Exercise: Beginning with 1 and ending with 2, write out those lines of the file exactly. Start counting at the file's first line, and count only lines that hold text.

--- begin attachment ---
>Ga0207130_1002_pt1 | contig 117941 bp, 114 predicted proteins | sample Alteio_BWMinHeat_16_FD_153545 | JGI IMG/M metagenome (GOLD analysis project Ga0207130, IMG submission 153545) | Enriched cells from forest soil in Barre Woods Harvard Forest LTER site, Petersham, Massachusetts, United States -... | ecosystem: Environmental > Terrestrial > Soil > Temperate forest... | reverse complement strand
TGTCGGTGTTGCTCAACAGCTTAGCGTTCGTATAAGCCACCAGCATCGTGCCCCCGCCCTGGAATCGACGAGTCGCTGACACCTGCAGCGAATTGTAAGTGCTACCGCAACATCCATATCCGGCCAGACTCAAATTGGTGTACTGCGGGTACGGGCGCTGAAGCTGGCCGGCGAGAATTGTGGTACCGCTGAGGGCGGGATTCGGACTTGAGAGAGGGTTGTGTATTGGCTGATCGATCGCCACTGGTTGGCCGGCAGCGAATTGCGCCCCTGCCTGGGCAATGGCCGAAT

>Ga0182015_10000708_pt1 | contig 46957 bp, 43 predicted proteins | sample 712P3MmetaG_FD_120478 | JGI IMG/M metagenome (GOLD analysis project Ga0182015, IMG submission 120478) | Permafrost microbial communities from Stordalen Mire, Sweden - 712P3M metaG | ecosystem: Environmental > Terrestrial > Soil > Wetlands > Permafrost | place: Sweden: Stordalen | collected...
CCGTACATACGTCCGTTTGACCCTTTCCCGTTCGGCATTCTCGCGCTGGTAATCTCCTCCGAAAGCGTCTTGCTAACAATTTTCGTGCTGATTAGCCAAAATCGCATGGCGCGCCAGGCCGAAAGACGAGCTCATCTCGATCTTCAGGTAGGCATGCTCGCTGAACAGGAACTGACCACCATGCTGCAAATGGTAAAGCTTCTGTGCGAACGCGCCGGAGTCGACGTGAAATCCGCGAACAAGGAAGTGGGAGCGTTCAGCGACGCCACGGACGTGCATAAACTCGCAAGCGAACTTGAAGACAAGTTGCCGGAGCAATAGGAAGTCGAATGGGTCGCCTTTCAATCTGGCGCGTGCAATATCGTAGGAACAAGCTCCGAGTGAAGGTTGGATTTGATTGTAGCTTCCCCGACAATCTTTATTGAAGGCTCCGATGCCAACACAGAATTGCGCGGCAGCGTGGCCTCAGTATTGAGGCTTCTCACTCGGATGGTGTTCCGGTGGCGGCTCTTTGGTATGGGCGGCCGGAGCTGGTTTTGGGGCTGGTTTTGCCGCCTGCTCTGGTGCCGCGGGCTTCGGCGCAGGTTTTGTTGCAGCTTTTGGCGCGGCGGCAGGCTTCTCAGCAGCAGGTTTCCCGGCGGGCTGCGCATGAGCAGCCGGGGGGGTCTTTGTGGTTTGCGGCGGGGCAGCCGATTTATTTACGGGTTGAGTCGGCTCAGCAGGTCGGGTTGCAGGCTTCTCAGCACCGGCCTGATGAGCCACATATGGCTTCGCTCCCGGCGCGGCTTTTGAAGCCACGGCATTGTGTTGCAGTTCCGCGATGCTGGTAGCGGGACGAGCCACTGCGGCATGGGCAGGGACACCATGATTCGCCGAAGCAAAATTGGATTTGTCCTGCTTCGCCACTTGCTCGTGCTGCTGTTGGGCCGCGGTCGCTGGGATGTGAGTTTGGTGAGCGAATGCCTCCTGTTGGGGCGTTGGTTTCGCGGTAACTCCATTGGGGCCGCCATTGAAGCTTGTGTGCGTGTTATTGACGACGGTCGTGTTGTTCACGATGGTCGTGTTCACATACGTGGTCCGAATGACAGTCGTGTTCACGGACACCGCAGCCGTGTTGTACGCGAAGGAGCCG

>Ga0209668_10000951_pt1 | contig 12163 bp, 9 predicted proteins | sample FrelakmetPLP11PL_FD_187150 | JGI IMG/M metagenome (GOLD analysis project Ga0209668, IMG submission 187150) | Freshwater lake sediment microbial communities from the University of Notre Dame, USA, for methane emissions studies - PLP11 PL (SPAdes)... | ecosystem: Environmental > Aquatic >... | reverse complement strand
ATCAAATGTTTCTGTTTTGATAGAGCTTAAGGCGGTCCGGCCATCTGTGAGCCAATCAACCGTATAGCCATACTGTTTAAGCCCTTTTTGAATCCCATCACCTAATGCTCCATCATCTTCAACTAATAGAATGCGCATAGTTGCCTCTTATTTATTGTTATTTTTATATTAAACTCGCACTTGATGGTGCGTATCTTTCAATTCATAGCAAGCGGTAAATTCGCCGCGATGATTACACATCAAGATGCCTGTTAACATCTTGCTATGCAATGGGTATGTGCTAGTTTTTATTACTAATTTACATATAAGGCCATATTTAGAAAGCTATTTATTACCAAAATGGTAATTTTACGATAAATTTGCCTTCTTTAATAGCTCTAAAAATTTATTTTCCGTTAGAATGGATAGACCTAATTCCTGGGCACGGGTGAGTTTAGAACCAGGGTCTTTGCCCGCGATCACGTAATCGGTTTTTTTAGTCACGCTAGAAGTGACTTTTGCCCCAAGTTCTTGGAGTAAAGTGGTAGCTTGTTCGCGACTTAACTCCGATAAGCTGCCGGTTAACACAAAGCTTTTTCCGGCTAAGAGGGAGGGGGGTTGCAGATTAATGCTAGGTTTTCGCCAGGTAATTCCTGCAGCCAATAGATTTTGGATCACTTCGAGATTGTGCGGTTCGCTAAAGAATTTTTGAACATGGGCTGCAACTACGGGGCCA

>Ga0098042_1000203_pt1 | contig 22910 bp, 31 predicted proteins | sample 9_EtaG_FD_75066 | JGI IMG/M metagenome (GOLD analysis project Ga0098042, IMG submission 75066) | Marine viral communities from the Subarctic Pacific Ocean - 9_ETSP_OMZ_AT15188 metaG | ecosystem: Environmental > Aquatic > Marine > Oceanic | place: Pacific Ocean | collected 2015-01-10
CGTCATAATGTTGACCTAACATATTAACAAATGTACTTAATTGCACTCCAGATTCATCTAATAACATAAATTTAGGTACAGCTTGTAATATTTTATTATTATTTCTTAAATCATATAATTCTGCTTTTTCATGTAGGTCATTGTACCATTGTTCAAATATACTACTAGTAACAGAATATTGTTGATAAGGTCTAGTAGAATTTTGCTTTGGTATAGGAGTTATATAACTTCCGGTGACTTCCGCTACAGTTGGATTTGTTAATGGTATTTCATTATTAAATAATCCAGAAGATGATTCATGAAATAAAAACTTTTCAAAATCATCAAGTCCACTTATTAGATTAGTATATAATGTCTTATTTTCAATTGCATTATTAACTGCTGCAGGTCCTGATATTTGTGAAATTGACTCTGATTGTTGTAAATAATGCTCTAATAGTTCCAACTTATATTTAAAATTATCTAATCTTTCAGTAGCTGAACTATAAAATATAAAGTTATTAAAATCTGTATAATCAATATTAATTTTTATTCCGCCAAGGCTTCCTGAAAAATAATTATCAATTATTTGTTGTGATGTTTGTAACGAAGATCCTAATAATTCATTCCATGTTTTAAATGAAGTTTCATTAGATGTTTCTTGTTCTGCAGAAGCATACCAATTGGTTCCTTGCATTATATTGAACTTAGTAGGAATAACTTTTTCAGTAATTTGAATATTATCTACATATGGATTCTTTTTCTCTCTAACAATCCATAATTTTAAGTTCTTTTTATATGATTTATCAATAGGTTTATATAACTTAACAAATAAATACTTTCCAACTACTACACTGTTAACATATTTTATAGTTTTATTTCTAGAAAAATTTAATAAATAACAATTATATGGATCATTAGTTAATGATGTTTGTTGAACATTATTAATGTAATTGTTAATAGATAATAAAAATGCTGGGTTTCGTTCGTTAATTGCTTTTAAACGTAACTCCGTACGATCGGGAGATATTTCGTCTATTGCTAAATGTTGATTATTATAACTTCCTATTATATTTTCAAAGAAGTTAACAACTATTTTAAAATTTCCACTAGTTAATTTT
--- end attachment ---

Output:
>Ga0207130_1002_pt1 | contig 117941 bp, 114 predicted proteins | sample Alteio_BWMinHeat_16_FD_153545 | JGI IMG/M metagenome (GOLD analysis project Ga0207130, IMG submission 153545) | Enriched cells from forest soil in Barre Woods Harvard Forest LTER site, Petersham, Massachusetts, United States -... | ecosystem: Environmental > Terrestrial > Soil > Temperate forest... | reverse complement strand
TGTCGGTGTTGCTCAACAGCTTAGCGTTCGTATAAGCCACCAGCATCGTGCCCCCGCCCTGGAATCGACGAGTCGCTGACACCTGCAGCGAATTGTAAGTGCTACCGCAACATCCATATCCGGCCAGACTCAAATTGGTGTACTGCGGGTACGGGCGCTGAAGCTGGCCGGCGAGAATTGTGGTACCGCTGAGGGCGGGATTCGGACTTGAGAGAGGGTTGTGTATTGGCTGATCGATCGCCACTGGTTGGCCGGCAGCGAATTGCGCCCCTGCCTGGGCAATGGCCGAAT